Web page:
While the commercialization of Halloween might be a made-in-America phenomenon, its popularity wouldn’t be possible without the abundance of affordable consumer goods made available through trade.
The trend to make your own slime is driving a surge in demand for gallons of school glue. It’s not just an American obsession, slime is having its day around the world. It’s a fun reminder that we can find trade stories in everything.
Foreign direct investment (FDI) is usually measured in the millions, billions, and trillions. In this Cambodian shoe factory, the value to workers and their community can be measured every 374.41 seconds.
Because most everything can be found online and purchased in small quantities, most consumers don’t see much difference between buying toothpaste from CVS online or purchasing an Alex Galchenyuk hockey trading card from Canada on eBay. But when the product is shipped across an international border, the “de minimis” rule is in play.
Through a combination of automation, analytics, mobile payment and other digital technologies, the world’s leading food retailers are in a race for your “digitally-enabled” grocery business.
When you think haute couture, you think of the fashion capitals of the world – Milan, Paris, New York, London, and Tokyo. Whether we’re talking about runway gowns or graphic tees, the fashion industry is global. But did you know that an average 70 percent of your clothes are “Made in America”?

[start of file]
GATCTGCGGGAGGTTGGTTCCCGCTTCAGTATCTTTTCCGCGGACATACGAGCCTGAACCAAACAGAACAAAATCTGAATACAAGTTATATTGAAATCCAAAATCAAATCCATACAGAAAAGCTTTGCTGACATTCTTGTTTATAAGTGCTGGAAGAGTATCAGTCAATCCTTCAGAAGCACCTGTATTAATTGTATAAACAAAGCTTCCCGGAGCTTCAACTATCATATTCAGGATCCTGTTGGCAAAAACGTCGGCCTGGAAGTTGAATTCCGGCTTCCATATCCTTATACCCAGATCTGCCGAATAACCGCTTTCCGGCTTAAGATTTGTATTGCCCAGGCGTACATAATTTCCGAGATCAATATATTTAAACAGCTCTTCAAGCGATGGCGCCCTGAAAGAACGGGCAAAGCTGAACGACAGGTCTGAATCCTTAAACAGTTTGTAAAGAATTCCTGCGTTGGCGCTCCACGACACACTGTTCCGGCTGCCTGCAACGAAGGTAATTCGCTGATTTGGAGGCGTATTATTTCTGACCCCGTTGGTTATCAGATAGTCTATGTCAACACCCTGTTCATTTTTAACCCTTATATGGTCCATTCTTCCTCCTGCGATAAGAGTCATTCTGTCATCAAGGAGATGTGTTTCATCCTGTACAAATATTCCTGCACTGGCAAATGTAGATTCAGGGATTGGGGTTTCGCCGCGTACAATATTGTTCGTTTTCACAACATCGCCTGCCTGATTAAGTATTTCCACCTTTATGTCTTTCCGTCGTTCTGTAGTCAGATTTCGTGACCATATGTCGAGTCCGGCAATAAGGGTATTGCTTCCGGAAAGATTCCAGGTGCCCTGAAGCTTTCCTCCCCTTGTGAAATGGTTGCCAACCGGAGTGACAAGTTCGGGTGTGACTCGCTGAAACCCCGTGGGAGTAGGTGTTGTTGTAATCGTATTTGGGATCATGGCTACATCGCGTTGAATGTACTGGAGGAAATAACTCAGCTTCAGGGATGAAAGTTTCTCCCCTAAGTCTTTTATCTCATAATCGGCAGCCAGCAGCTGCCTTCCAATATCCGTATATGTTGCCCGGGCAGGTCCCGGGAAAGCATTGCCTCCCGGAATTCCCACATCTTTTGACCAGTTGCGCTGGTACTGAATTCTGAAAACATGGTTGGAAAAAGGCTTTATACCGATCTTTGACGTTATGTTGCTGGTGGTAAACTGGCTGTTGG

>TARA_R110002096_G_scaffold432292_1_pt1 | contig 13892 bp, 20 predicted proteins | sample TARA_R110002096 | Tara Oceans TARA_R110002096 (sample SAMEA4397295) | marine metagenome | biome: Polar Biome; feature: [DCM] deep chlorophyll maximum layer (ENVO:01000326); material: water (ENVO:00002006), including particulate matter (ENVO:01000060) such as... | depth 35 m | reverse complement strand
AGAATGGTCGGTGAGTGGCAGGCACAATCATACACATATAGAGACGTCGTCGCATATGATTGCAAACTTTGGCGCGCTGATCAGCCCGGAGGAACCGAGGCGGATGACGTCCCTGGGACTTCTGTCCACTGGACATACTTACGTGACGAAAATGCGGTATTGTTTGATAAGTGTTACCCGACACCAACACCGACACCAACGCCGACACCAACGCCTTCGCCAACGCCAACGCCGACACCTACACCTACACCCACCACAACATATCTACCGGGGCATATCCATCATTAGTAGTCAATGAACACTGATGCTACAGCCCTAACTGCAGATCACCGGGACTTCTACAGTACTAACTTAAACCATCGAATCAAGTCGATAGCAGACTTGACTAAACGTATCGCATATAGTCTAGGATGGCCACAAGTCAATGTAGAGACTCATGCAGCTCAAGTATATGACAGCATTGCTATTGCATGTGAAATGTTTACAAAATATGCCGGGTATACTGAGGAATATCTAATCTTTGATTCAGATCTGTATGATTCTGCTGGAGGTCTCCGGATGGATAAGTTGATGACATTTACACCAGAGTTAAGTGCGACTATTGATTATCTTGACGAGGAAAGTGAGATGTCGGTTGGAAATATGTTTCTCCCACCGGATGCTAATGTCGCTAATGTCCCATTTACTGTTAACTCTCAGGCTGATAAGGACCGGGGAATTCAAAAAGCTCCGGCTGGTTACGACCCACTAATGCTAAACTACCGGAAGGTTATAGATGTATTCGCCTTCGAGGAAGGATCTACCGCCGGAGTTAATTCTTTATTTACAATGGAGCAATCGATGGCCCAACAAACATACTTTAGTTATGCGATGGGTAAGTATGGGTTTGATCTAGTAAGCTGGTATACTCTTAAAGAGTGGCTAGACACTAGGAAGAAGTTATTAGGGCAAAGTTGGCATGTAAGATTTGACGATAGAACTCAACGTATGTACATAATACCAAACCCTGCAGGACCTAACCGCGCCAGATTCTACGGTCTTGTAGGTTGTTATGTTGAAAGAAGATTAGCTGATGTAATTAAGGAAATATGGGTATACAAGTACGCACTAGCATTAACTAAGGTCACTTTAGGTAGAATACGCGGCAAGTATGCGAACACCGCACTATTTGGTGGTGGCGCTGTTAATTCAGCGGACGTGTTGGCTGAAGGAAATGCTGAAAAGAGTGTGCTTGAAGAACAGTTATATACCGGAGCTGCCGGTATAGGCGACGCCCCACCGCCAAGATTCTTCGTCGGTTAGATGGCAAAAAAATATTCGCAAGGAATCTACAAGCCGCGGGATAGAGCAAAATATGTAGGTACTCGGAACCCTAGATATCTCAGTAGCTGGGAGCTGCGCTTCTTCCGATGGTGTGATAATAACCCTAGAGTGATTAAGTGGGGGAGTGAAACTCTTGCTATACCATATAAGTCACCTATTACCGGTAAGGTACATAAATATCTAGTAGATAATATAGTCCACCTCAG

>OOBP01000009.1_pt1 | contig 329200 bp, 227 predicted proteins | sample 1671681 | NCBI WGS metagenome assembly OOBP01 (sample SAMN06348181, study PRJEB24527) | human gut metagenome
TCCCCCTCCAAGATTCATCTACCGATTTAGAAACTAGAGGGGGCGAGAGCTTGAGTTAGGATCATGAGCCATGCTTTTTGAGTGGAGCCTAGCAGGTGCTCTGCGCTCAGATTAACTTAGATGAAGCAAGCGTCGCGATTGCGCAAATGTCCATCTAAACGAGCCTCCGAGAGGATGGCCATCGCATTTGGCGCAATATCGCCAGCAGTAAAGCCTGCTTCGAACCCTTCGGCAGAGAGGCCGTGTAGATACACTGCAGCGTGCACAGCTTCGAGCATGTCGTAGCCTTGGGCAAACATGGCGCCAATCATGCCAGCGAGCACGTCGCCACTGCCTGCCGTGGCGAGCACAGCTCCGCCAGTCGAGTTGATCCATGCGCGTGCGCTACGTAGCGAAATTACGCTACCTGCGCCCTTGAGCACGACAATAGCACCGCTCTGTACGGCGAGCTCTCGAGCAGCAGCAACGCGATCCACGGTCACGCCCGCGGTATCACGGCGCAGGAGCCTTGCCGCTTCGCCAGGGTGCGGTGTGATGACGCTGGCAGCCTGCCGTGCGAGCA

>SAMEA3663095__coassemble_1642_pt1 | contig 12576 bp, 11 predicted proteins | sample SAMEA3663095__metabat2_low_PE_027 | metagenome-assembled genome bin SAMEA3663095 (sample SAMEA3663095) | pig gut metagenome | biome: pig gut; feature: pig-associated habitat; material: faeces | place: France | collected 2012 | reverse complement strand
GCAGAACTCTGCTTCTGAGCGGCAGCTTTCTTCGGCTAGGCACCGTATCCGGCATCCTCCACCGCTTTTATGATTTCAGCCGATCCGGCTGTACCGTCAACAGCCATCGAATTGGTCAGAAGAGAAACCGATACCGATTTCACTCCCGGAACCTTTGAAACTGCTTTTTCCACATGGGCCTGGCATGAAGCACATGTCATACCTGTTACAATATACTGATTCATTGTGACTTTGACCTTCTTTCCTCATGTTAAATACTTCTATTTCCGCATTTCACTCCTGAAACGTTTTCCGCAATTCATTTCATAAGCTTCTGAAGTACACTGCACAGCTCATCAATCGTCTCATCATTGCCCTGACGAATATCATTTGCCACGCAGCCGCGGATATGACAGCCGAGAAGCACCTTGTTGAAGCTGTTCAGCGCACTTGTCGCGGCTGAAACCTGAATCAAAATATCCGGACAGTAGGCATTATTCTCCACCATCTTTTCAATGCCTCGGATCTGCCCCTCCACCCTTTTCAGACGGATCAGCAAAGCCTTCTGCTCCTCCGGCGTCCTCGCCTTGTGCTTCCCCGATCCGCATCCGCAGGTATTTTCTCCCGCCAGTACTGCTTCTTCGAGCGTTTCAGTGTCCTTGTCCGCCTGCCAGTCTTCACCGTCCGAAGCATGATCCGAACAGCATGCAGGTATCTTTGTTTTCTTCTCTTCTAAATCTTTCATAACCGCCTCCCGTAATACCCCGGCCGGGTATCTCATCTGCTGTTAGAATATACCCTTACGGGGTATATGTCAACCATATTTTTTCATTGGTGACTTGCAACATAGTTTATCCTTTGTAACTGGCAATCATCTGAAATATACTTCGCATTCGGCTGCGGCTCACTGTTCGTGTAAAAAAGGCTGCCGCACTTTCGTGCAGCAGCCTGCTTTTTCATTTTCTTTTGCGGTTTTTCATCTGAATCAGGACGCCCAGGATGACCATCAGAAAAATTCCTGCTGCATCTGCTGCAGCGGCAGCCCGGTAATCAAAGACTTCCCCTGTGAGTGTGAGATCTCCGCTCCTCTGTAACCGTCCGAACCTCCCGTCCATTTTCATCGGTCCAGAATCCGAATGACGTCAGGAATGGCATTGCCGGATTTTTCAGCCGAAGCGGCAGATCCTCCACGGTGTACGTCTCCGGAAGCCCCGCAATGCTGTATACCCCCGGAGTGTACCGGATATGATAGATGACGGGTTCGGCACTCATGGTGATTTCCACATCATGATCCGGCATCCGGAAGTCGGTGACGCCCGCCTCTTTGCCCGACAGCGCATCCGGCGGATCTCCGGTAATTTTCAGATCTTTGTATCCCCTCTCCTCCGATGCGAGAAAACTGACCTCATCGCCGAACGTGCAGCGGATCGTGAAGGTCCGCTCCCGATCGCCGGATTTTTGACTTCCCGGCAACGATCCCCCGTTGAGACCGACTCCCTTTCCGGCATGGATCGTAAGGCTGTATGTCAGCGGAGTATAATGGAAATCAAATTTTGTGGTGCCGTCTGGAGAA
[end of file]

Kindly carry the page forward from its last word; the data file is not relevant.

More than half of the world’s cut flowers still pass through auction houses in The Netherlands before reaching your local floral shop or grocery. That’s starting to change. Digital trade and lower transportation costs are helping developing countries like Colombia, Kenya, Ecuador and Ethiopia sell directly to buyers and blossom in global flower trade.
Chinese New Year celebrations kick off on January 28. Despite slowing growth, Chinese consumers will goose their economy buying new holiday clothes, food and drinks for gatherings, and gifts for relatives for the holiday.
According to a new study, reducing tariffs on LED light bulbs by 3.6 percent would save American households $320 million each year. How? Lowering the tariff on imported LED bulbs makes it cheaper to buy them. Lower prices also raises demand, leading to greater usage. Using more energy efficient light bulbs could cut electric bills by $129.6 million and lower the number of kilowatt hours in the United States by 238 million every year.
Kicking-off the 2016 holiday season, Americans broke spending records on Black Friday and Cyber Monday. But the big story was how people shopped – online – and increasingly using their phones not just their computers.